- Toilet water starts to bubble. Should this happen, run water in the sink closest to the toilet for a minute or so. If the water continues to bubble (or rises), then it’s not a fluke.
- Hearing a gurgling noise as the toilet flushes or the water in your bathtub/shower is draining, contact your local plumber.
4. Your Lawn Starts to Change
A sewer line typically extends from your home, through your front lawn, and into the city’s sewage system. Head outside and see if you can notice any of these changes to your lawn:
- If you have a break in your sewer line, you’ll see an indentation on your lawn.
- If you find a soggy patch of grass when it hasn’t rained or snowed recently.
Sewer Line Repair & Replacement Options
While some drain cleaning and maintenance tasks can be safely performed by a homeowner, sewer line repair and replacement tasks should always be performed by a certified, professional plumber.
By employing an in-line video inspection camera, you will be able to see where the problem lies and experience faster and less costly repairs.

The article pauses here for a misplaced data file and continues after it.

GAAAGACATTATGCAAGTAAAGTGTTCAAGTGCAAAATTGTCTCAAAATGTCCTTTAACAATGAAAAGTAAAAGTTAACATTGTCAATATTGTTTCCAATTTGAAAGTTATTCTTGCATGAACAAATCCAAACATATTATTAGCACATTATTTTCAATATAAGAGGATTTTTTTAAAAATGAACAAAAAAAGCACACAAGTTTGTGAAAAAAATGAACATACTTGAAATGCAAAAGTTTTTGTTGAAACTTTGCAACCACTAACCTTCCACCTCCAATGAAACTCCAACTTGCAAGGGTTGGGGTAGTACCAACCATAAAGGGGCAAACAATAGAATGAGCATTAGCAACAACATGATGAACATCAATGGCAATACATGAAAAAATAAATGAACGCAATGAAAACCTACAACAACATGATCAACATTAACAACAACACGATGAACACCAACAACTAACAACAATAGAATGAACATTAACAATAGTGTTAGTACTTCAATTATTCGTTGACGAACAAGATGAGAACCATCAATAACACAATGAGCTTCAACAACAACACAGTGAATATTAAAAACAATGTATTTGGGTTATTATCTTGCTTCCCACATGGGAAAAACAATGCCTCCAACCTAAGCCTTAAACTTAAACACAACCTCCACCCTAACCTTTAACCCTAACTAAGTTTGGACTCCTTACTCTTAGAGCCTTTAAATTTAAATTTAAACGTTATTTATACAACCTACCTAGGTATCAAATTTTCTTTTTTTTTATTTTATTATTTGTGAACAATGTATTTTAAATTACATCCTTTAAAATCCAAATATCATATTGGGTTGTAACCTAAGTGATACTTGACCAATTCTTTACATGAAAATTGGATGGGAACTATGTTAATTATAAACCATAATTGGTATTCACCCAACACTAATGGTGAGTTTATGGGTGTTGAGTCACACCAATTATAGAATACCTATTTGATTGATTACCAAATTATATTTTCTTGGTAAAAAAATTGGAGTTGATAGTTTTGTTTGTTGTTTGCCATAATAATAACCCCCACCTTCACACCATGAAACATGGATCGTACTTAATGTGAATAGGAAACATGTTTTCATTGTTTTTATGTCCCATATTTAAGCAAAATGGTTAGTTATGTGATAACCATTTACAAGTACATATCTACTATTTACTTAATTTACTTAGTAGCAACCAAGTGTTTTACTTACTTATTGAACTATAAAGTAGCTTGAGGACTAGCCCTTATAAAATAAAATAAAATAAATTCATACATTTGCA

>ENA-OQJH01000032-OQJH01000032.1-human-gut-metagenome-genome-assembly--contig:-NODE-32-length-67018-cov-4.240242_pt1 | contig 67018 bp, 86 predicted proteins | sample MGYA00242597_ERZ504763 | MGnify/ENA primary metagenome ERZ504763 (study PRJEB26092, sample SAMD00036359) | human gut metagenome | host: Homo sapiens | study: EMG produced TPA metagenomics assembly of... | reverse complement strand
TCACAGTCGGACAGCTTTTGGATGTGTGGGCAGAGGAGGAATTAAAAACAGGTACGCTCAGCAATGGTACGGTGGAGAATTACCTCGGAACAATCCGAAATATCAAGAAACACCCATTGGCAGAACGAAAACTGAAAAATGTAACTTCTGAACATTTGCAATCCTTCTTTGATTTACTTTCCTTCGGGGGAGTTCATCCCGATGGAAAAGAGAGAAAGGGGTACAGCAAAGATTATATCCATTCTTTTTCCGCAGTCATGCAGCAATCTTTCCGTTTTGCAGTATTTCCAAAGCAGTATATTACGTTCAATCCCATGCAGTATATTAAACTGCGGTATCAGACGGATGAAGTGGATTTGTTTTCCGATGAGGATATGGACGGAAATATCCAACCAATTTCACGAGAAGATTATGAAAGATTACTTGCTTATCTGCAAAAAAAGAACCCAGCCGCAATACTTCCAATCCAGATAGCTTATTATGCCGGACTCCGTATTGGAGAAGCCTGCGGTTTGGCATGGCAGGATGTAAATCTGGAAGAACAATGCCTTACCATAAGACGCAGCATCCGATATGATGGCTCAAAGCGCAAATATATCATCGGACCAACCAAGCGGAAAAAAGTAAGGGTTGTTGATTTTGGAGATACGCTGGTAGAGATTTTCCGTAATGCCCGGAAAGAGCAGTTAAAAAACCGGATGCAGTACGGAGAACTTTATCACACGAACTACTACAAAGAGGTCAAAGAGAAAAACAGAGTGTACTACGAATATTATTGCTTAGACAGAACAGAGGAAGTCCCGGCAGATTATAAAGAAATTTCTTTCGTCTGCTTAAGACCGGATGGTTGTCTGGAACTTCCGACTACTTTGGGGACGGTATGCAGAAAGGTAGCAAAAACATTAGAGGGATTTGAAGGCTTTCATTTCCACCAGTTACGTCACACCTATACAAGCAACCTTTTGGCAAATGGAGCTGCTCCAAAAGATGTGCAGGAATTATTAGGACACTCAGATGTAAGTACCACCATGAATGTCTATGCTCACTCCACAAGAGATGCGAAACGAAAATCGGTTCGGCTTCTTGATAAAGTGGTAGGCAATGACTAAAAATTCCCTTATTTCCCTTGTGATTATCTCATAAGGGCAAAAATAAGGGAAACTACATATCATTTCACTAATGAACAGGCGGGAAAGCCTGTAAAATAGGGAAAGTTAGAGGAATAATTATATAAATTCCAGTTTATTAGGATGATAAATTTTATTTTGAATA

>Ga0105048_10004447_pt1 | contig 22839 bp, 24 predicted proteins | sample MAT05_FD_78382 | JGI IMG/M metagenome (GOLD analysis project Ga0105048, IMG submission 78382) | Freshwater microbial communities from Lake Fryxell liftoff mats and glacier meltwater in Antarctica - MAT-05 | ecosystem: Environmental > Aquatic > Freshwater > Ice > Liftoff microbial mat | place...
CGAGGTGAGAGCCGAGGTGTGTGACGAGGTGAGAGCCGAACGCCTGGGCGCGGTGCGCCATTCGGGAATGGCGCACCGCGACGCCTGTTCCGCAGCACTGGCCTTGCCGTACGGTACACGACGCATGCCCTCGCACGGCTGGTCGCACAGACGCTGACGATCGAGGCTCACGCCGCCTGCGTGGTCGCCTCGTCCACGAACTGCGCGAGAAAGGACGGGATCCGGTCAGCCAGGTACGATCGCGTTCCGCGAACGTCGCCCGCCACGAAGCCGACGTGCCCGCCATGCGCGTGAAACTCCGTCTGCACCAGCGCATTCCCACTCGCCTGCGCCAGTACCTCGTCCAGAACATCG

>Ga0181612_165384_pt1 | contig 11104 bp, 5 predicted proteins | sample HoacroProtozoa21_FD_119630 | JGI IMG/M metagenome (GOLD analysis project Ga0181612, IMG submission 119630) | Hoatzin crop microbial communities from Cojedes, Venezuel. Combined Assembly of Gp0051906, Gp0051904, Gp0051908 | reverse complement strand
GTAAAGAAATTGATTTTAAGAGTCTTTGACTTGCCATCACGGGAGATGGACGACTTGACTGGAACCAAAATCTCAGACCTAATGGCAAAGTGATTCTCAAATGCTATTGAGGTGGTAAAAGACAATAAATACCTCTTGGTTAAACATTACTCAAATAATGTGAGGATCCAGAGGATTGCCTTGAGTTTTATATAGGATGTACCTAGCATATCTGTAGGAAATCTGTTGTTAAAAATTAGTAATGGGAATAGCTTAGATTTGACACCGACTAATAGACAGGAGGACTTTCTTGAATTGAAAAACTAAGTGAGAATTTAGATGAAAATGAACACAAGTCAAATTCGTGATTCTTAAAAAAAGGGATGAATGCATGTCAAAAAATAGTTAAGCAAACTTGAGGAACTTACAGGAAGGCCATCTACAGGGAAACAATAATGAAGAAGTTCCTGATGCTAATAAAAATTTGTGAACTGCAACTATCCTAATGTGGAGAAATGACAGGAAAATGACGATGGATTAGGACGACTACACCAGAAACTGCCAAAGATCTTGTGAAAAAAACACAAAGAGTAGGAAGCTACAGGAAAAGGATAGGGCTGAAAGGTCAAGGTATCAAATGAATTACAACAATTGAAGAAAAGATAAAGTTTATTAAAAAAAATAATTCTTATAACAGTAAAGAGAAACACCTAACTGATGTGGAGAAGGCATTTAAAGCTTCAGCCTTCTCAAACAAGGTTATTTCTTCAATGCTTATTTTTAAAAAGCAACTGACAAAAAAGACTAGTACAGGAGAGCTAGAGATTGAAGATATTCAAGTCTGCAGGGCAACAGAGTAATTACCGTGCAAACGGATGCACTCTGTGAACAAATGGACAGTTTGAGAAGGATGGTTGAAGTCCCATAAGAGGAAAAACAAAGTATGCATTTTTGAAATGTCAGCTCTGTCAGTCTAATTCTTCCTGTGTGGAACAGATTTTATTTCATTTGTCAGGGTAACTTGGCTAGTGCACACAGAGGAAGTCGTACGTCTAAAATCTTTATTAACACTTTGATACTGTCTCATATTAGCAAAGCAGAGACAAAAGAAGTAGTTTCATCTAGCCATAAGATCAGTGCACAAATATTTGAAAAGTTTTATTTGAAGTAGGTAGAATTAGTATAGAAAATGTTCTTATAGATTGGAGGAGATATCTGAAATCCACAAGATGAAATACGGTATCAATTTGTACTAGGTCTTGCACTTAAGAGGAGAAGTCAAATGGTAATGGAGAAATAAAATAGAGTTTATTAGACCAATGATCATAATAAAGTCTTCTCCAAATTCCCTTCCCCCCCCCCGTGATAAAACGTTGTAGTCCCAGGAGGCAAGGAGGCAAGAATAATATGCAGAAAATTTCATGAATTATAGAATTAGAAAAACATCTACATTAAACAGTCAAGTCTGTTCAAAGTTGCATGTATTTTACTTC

- Images captured by the camera are transmitted to a device operated by the camera technician. These images are recorded for further review.
- At the same time, a radio transmitter on the camera records the physical location of the line and its depth from the surface, so the appropriate repairs can be properly planned and implemented.
Once it’s determined – and you agree – that a sewer line must be repaired or replaced, there are a few options to choose from:
Traditional Sewer Line Repair/Replacements
The traditional repair or replacement is typically performed using a backhoe to dig up the area surrounding the line, allowing easy access to the problem area. Once the repair is made, the backhoe is used to refill the area.
This option may be the only option at times depending on the condition of your pipes, their configuration, or where you live.
Trenchless Repair Methods
Trenchless repairs involve making small access holes where the damaged pipe starts and ends. A new pipe is then pulled through the existing pipe, which bursts the old pipe into pieces while simultaneously laying new pipe.
Trenchless repairs cause less damage to yards and driveways than traditional repair methods because only the dirt at the beginning and end of the line is disturbed.